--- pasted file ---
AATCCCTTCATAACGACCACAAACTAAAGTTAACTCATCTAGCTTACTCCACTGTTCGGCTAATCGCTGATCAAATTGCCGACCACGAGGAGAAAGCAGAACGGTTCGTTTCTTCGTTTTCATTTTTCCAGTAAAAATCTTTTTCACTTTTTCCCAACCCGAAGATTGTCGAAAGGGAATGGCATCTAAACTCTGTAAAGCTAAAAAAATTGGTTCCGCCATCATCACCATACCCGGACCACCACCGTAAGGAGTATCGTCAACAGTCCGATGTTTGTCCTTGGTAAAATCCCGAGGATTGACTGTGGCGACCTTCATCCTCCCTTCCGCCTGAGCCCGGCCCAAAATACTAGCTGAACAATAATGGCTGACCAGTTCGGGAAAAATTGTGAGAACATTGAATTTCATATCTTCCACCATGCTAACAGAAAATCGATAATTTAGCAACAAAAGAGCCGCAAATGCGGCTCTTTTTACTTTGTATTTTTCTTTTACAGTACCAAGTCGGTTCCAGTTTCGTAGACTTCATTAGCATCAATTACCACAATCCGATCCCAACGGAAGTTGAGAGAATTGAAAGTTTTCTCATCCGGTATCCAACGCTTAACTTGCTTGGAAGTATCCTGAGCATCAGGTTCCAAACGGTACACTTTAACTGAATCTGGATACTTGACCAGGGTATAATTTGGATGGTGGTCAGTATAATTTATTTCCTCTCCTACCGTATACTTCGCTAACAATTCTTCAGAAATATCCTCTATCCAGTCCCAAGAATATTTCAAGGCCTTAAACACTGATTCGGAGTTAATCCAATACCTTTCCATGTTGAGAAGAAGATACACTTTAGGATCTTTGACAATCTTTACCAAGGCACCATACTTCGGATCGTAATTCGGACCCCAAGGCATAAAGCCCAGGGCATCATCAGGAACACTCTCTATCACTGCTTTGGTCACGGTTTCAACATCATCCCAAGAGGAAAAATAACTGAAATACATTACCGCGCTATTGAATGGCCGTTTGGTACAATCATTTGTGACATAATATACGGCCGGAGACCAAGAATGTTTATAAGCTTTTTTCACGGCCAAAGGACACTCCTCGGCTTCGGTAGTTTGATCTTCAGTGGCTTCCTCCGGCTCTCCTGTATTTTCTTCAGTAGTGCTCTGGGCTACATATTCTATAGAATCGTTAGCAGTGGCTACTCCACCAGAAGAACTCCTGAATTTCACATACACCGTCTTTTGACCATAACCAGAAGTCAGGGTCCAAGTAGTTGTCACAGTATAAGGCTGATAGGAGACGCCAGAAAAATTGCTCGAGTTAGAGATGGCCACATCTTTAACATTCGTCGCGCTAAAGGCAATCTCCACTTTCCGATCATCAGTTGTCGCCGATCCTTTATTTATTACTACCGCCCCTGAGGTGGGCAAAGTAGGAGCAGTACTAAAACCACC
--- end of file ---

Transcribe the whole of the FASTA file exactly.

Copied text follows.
AATCCCTTCATAACGACCACAAACTAAAGTTAACTCATCTAGCTTACTCCACTGTTCGGCTAATCGCTGATCAAATTGCCGACCACGAGGAGAAAGCAGAACGGTTCGTTTCTTCGTTTTCATTTTTCCAGTAAAAATCTTTTTCACTTTTTCCCAACCCGAAGATTGTCGAAAGGGAATGGCATCTAAACTCTGTAAAGCTAAAAAAATTGGTTCCGCCATCATCACCATACCCGGACCACCACCGTAAGGAGTATCGTCAACAGTCCGATGTTTGTCCTTGGTAAAATCCCGAGGATTGACTGTGGCGACCTTCATCCTCCCTTCCGCCTGAGCCCGGCCCAAAATACTAGCTGAACAATAATGGCTGACCAGTTCGGGAAAAATTGTGAGAACATTGAATTTCATATCTTCCACCATGCTAACAGAAAATCGATAATTTAGCAACAAAAGAGCCGCAAATGCGGCTCTTTTTACTTTGTATTTTTCTTTTACAGTACCAAGTCGGTTCCAGTTTCGTAGACTTCATTAGCATCAATTACCACAATCCGATCCCAACGGAAGTTGAGAGAATTGAAAGTTTTCTCATCCGGTATCCAACGCTTAACTTGCTTGGAAGTATCCTGAGCATCAGGTTCCAAACGGTACACTTTAACTGAATCTGGATACTTGACCAGGGTATAATTTGGATGGTGGTCAGTATAATTTATTTCCTCTCCTACCGTATACTTCGCTAACAATTCTTCAGAAATATCCTCTATCCAGTCCCAAGAATATTTCAAGGCCTTAAACACTGATTCGGAGTTAATCCAATACCTTTCCATGTTGAGAAGAAGATACACTTTAGGATCTTTGACAATCTTTACCAAGGCACCATACTTCGGATCGTAATTCGGACCCCAAGGCATAAAGCCCAGGGCATCATCAGGAACACTCTCTATCACTGCTTTGGTCACGGTTTCAACATCATCCCAAGAGGAAAAATAACTGAAATACATTACCGCGCTATTGAATGGCCGTTTGGTACAATCATTTGTGACATAATATACGGCCGGAGACCAAGAATGTTTATAAGCTTTTTTCACGGCCAAAGGACACTCCTCGGCTTCGGTAGTTTGATCTTCAGTGGCTTCCTCCGGCTCTCCTGTATTTTCTTCAGTAGTGCTCTGGGCTACATATTCTATAGAATCGTTAGCAGTGGCTACTCCACCAGAAGAACTCCTGAATTTCACATACACCGTCTTTTGACCATAACCAGAAGTCAGGGTCCAAGTAGTTGTCACAGTATAAGGCTGATAGGAGACGCCAGAAAAATTGCTCGAGTTAGAGATGGCCACATCTTTAACATTCGTCGCGCTAAAGGCAATCTCCACTTTCCGATCATCAGTTGTCGCCGATCCTTTATTTATTACTACCGCCCCTGAGGTGGGCAAAGTAGGAGCAGTACTAAAACCACC